The East by this time had opened its attractions to him. He went straight from college to India, and served for a time in the 8th Regiment, Bombay Native Infantry, H.I.C. Shortly after this he became a Roman Catholic, was ordained a priest, and joined the order of the Jesuits, working with much energy as a missionary in Southern India. Eventually returning westward, he continued his labours in Syria, and accumulated that vast fund of knoweldge of Arabic and Eastern lore which rendered him an almost unequaled master of these subjects. It was his intimated acquaintance, not only with Arab literature, but with eastern life and thought, that led to his being, in 1862 and 1863, employed by the late Emperor of the French in that dangerous journey of exploration in Central and Eastern Arabia that gave the opportunity for the publication of the history of his adventures, a narrative which placed him at once among the best-known and most distinguished of eastern travellers. The two volumes, 'Central and Eastern Arabia,' have become such familiar acquaintances in many English families that it is scarcely needful to reproduce here the thread of the narrative. The scene which describes his appearance in the garb and character of an Arab doctor; the ingenuity with which he traced out the habits of life of his patients before he would undertake their treatment; the courage with which he proceeded to Riad, the capital of Nejed, the centre of Wahabee power and fanaticism, thought provided with a treacherous letter of supposed safe-conduct, the intention of which was to commend him at once to the executioner; the skill with which he baffled his foes; the flight from Riad; the shipwreck on the coast near Muscat, in the Sea of Oman--all these and many more thrilling incidents have made the two volumes in which they are described among the most popular books of travel of the day. Nor is the interest in them confined to the story of the journey. They are full of brilliant passages containing stores of information on Eastern life and Eastern history. The Wahabee sect, their mode of life, their government, the very country they lived in--all these and much more were set before the eyes, we may say without hyperbole, of the European public in a manner which never had been thought of. About the time of the publication of these volumes Gifford Palgrave separated himself from the Jesuit body. Soon after he entered the diplomatic service of the English Government, and was appointed consul at Soukhoum Kale in 1866, and moved to Trebizond in 1867. In 1868 he married Katherine, the daughter of George Edward Simpson, of Norwich, by whom he has left three sons. He was appointed consul at St. Thomas and St. Croix 1873, Manila 1876, and in 1878 in Bulgaria, where he was appointed Consul-General. In 1879 he was moved to Bangkok. The climate of Siam told heavily on his health, much undermined by many hardships and dangerous adventure. In 1884 he was appointed to be Minister Resident at Consul-General to Uruguay.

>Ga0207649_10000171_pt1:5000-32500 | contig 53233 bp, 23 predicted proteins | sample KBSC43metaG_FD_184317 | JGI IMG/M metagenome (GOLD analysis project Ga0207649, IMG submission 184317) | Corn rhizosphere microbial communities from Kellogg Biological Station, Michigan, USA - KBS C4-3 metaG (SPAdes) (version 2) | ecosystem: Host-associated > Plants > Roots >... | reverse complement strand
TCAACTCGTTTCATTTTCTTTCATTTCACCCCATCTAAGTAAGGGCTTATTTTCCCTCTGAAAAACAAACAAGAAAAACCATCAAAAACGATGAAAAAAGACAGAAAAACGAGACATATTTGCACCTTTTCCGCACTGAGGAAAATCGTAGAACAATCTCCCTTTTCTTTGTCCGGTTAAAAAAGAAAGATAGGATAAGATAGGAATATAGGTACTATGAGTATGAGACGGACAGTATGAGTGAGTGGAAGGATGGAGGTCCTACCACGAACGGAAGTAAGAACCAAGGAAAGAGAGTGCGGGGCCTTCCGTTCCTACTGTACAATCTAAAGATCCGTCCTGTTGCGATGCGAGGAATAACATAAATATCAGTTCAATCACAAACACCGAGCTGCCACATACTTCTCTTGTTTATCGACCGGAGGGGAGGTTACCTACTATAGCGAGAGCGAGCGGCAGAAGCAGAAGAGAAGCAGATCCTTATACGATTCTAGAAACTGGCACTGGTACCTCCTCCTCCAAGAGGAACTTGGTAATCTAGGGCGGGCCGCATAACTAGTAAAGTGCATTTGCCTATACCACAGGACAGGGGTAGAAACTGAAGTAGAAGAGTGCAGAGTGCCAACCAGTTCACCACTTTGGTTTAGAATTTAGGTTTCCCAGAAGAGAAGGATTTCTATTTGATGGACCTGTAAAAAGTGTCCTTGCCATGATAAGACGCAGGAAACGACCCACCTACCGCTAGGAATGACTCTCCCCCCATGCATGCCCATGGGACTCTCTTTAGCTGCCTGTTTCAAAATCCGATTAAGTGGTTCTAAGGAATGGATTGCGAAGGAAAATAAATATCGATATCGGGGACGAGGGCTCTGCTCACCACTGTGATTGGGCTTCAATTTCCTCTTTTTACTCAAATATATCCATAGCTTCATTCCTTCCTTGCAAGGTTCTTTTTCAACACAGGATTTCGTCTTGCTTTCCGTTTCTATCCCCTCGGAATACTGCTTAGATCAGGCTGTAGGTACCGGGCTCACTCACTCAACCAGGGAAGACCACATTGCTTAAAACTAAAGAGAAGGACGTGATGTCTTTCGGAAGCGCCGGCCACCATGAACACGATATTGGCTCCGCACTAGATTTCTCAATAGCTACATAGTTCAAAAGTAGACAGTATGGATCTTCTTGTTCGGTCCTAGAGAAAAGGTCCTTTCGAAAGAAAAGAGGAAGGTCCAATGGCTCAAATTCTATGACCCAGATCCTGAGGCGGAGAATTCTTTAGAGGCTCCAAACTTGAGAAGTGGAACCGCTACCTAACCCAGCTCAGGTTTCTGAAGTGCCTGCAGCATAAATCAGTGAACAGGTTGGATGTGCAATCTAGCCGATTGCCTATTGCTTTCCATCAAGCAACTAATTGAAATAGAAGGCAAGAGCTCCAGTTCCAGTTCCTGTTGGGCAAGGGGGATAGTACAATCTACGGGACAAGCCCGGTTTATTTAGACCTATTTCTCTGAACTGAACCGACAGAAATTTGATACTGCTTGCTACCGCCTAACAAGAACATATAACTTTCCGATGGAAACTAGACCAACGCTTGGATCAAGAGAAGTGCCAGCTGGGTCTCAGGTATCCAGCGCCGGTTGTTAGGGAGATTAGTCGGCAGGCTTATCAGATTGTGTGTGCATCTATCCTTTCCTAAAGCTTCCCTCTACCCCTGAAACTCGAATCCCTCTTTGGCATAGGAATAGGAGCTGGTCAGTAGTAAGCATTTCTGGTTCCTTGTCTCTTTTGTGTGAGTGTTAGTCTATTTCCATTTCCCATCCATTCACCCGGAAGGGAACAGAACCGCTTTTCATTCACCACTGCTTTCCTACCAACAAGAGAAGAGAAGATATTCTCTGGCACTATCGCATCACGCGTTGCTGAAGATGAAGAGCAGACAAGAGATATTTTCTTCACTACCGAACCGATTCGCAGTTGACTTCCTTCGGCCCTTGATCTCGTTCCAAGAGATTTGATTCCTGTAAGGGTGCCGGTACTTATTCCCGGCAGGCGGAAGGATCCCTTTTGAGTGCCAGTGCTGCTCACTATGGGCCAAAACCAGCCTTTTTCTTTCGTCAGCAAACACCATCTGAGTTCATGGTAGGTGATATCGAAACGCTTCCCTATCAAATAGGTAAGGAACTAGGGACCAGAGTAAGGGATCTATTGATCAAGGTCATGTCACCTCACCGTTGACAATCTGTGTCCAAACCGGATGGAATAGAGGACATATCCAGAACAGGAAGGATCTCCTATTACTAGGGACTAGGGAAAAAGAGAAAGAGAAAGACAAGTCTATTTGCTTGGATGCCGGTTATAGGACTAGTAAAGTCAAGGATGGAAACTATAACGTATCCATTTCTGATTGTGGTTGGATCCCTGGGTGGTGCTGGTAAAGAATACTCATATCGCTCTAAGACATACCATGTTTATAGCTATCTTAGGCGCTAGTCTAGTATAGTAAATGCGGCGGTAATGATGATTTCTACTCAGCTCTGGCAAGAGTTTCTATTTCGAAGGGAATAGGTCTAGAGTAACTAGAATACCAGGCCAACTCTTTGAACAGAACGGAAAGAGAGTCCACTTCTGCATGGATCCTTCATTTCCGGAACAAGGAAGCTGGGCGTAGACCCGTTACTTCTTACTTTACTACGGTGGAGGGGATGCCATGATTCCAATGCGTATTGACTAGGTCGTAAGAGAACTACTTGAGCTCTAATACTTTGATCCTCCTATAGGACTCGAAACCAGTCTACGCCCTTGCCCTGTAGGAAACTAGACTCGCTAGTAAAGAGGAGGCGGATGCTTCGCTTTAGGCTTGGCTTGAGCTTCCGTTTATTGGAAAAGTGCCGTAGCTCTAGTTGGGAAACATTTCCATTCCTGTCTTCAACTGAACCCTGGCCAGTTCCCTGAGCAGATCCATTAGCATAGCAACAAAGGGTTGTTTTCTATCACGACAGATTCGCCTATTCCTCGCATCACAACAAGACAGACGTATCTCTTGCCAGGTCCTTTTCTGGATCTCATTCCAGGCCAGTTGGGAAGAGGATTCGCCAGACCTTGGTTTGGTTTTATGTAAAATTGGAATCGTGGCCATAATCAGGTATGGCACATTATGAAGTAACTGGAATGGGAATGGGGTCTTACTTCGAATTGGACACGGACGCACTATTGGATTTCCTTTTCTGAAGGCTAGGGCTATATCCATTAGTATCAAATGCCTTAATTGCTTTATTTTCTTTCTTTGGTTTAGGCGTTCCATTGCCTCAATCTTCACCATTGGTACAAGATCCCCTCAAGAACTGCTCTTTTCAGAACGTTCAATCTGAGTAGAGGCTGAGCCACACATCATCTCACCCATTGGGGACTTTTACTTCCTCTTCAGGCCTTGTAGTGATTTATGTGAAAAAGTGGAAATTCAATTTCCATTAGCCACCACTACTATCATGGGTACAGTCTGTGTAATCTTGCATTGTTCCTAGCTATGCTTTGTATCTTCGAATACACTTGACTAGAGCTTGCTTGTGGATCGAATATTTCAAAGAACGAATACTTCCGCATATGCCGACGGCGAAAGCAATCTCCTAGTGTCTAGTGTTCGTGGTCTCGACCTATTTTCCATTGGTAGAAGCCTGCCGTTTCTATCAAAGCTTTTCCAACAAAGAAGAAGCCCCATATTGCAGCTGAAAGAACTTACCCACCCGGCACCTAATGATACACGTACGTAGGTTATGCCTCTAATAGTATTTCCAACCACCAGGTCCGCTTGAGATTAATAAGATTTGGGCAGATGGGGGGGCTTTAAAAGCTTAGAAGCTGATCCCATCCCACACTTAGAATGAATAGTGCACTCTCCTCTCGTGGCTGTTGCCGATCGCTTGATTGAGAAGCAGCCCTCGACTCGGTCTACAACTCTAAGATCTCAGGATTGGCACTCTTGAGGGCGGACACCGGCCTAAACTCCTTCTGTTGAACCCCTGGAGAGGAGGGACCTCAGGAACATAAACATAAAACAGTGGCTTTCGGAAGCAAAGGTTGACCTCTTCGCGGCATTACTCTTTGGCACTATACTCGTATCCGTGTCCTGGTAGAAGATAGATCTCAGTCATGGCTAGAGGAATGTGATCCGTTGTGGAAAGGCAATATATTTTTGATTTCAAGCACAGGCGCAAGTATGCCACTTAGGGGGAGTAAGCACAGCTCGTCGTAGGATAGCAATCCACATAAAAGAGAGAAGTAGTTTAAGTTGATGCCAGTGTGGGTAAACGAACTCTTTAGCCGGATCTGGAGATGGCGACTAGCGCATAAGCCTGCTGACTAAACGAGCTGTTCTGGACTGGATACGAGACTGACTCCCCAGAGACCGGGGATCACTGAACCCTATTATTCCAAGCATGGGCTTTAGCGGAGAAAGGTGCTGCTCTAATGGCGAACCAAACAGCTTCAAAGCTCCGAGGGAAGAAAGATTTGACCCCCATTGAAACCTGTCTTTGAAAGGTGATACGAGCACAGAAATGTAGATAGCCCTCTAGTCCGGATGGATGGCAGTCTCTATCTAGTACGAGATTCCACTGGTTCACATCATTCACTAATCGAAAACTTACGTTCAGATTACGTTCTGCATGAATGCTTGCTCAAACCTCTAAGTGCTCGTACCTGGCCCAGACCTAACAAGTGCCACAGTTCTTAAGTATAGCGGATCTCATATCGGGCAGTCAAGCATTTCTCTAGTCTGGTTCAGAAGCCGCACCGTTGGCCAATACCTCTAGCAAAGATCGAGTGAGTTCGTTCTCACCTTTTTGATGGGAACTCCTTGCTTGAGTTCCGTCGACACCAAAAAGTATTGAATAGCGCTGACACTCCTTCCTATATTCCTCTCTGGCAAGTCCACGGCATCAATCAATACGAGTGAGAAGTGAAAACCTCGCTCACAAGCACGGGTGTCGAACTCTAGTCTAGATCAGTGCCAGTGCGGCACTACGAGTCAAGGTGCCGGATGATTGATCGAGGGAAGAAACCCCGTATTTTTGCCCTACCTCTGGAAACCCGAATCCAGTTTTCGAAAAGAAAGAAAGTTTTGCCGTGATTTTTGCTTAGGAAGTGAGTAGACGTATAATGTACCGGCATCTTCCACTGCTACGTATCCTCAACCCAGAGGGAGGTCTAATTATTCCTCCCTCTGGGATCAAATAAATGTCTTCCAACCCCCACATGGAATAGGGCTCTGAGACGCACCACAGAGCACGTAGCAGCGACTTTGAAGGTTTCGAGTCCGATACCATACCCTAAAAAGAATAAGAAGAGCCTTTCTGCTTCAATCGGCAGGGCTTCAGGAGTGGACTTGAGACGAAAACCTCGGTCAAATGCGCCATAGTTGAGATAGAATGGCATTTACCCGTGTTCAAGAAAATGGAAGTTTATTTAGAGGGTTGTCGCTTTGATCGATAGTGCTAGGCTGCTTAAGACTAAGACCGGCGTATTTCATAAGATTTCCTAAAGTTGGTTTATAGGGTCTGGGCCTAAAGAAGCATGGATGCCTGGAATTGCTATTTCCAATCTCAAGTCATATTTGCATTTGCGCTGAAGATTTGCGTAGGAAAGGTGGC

Besides his great work on 'Central Arabia' Gifford Palgrave published a volume of 'Essays on eastern Questions,' full of the varied information he had gathered during many years of wandering and study--for with him the two occupations, observation and thought, were ever combined. 'Hermann Agha,' an Eastern narrative, followed, and a very interesting sketch of 'Dutch Guiana.' The last published volume, 'Ulysses,' a series of brilliant essays the subjects of which were provided by the varied scenes he had travelled through, is sufficiently described by its name. It is understood that he was engaged up to the time of his death on another work of great and varied interest, in the preparation of which he had taken a special pleasure, and it is hoped that this was sufficiently advanced to admit of publication.
A word or two from the writings of a man enables us to realize him sometimes more vividly than any description. It is beyond the power of anyone to place before the reader the brilliant conversation, the vigorous power of description, the vast funds of erudition and of anecdote, the quickness of affection, the vivid personality, which marked Gifford Palgrave. The poems at the close of the story of 'Hermann Agha' give perhaps as close an insight into the character of the writer as any short quotation from his works, owing to their power of observation, their tone of merriment not unmixed with sadness, their warmth of feeling:--
After years; From the never of those years, From the waste whose dews are tears, Thus we pluck the evermore Of the sunlight Eden shore,-- After years.